Obviously, when the Torah was given, there was no such thing as electricity, much less an I-Phone 6 (although there were two Tablets!). The majority of forbidden labor on Shabbat has to do with agriculture. Of course, these laws did not change, but our perception of them has. I think there is a very meaningful idea at work here.
For our ancestors who lived an agriculturally based life, field work was their obsession. Winnowing, harvesting, reaping, these were the activities that consumed their day-to-day lives. When Shabbat came around, it was precisely in these areas that they needed Divine permission to rest from. But in our reality, these farm-based chores are no longer a daily worry for us.
Our new daily struggles are in the electronic realm. During the week, we are chained to our devices and what they offer, be it Facebook, email, Twitter, texting, and more. As a Rabbi and director of a Chabad Center, I spend much of the day on my phone. Twitter is our winnowing, Snap Chat is our threshing, and Facebook is our harvesting. These are the labors which consume us most of our attention today.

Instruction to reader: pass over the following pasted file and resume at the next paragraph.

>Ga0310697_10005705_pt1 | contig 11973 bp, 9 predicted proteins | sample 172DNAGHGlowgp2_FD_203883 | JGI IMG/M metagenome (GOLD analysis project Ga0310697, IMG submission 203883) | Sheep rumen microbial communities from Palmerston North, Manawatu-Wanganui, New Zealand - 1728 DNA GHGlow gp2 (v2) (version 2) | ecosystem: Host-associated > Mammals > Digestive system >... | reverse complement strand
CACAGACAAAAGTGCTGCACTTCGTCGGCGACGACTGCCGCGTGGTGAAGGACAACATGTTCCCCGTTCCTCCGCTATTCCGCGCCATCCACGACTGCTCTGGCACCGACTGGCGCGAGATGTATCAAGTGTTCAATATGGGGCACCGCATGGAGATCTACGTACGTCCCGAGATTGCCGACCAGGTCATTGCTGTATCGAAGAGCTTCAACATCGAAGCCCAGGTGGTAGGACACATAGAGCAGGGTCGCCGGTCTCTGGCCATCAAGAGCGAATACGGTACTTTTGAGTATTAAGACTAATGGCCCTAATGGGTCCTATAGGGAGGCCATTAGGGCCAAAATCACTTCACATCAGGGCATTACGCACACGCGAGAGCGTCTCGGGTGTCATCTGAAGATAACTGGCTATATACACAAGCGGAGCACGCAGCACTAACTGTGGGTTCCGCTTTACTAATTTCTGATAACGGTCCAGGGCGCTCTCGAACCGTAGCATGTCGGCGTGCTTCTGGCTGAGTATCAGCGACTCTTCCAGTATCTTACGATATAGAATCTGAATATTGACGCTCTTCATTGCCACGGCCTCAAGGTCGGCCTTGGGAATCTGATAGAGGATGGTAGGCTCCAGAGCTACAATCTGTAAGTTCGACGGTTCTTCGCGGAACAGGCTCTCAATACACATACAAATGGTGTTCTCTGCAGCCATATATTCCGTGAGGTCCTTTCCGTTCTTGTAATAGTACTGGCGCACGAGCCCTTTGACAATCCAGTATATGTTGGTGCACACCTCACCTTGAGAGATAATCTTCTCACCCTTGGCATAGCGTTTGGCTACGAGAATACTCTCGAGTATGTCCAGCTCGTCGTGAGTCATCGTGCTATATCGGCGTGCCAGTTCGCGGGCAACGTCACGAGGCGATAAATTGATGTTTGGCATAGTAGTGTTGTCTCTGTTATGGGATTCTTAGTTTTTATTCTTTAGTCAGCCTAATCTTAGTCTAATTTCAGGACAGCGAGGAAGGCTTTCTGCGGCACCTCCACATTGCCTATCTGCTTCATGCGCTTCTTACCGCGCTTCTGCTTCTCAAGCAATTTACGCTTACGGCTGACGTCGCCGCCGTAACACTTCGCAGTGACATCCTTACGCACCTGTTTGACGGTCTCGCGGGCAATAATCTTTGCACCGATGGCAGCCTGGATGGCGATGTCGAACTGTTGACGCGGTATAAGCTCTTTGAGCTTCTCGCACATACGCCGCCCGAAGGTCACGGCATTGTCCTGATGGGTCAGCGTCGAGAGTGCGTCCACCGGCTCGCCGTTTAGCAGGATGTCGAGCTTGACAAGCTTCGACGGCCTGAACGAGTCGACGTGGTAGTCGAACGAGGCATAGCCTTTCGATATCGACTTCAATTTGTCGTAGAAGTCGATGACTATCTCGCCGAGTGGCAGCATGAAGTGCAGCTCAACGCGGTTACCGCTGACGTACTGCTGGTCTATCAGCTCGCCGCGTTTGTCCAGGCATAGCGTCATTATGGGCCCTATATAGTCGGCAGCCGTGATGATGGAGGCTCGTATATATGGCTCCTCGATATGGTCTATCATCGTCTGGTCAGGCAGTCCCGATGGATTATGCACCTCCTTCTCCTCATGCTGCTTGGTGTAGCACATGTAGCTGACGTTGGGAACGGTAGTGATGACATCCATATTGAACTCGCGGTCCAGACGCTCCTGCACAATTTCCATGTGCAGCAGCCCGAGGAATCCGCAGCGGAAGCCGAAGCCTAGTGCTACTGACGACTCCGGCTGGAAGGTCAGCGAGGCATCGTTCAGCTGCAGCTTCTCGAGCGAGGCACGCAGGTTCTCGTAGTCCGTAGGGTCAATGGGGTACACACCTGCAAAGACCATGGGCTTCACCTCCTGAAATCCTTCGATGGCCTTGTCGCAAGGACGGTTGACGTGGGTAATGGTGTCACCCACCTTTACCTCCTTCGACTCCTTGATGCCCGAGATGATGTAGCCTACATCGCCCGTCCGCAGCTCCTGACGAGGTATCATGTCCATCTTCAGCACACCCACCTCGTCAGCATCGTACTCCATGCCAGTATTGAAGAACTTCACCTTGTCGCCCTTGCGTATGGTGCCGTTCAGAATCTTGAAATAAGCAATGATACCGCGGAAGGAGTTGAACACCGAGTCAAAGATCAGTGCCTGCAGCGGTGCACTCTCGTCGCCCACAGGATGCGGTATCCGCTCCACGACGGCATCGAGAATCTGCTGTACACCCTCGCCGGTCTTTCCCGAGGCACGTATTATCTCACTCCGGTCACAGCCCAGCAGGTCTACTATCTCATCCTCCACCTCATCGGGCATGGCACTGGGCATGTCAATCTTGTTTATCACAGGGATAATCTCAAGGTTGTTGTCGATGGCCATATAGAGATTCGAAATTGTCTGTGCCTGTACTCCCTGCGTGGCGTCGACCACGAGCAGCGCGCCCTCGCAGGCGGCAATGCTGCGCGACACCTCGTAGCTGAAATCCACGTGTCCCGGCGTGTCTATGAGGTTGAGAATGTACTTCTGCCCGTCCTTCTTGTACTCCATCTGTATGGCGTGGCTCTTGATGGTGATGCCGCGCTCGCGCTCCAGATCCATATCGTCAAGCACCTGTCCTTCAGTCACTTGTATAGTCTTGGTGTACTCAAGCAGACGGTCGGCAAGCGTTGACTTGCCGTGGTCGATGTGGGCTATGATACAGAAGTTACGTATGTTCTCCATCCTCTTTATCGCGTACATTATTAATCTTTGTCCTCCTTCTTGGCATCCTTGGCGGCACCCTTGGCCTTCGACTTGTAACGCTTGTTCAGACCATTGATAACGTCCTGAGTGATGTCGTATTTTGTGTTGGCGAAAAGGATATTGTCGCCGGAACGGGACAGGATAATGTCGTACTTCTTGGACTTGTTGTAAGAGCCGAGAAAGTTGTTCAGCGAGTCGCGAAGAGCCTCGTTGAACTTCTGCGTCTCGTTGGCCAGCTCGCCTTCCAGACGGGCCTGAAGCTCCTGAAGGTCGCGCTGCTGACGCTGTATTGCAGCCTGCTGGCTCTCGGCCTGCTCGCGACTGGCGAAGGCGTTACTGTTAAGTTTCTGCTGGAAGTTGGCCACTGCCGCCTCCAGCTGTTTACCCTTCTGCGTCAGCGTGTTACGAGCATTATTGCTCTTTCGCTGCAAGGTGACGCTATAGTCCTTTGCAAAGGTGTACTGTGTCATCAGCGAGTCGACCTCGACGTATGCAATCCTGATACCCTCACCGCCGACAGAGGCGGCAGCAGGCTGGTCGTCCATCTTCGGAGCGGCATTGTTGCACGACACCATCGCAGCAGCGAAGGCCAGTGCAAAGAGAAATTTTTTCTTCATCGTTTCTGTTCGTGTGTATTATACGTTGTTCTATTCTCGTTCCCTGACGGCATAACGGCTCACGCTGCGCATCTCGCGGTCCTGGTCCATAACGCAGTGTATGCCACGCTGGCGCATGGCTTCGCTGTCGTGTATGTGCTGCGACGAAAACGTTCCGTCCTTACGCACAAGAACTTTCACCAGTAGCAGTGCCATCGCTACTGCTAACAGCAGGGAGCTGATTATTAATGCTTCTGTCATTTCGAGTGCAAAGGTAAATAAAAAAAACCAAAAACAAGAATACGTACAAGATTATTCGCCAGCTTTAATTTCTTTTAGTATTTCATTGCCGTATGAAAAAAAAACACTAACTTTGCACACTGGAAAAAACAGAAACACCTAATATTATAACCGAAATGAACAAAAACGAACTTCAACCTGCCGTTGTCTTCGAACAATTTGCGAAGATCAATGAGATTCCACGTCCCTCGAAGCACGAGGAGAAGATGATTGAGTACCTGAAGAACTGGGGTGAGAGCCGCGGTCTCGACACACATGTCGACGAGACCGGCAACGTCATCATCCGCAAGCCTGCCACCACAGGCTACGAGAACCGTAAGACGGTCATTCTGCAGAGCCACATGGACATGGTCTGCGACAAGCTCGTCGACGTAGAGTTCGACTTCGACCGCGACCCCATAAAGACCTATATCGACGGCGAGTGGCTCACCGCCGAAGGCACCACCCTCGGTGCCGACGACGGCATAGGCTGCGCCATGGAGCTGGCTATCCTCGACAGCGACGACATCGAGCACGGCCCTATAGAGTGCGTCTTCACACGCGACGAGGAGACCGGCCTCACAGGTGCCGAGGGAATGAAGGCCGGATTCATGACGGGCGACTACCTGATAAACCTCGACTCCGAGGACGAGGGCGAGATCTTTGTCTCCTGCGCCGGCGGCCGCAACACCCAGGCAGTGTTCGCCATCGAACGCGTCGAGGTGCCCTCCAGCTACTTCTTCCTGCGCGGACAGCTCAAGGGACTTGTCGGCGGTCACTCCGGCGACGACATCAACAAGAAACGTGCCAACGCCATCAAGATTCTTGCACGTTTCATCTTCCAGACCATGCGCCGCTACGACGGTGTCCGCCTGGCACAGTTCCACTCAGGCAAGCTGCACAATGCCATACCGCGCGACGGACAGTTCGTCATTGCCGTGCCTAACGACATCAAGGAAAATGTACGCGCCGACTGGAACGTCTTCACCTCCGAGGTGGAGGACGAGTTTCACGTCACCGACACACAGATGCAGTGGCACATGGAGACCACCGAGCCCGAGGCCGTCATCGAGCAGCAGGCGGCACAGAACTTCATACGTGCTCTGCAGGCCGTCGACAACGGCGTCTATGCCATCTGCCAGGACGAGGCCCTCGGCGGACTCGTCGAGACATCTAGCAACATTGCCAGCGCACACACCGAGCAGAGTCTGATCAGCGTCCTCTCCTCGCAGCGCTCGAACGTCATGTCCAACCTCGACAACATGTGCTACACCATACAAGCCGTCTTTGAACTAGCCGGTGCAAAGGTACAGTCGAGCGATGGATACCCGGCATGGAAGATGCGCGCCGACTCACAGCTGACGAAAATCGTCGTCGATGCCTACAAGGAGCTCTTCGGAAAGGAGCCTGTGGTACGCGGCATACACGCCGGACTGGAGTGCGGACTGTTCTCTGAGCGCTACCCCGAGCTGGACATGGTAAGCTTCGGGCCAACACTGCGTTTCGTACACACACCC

Two-thousand years ago, if you asked someone to think of a labor not to be done on Shabbat, they would likely say “Plowing a field”, whereas today it is our electronic labors that we associate with hard work. And it is precisely this work which we need special “permission” (in the form of a Divine command) to desist from once a week. To know that for a full day, the outside world can wait. This day is all about family, prayer, Torah study, and of course, food and sleep.
So while the prohibition of agricultural activities is still fully in force, most of us are not farmers, and our Shabbat rest takes on a form that we can truly relate to and appreciate.
Please partner with us this Chanukah, and help us brighten up the Coast! Visit our website to make a donation, and take part in our upcoming Holiday programs.
Rabbi Akiva Hall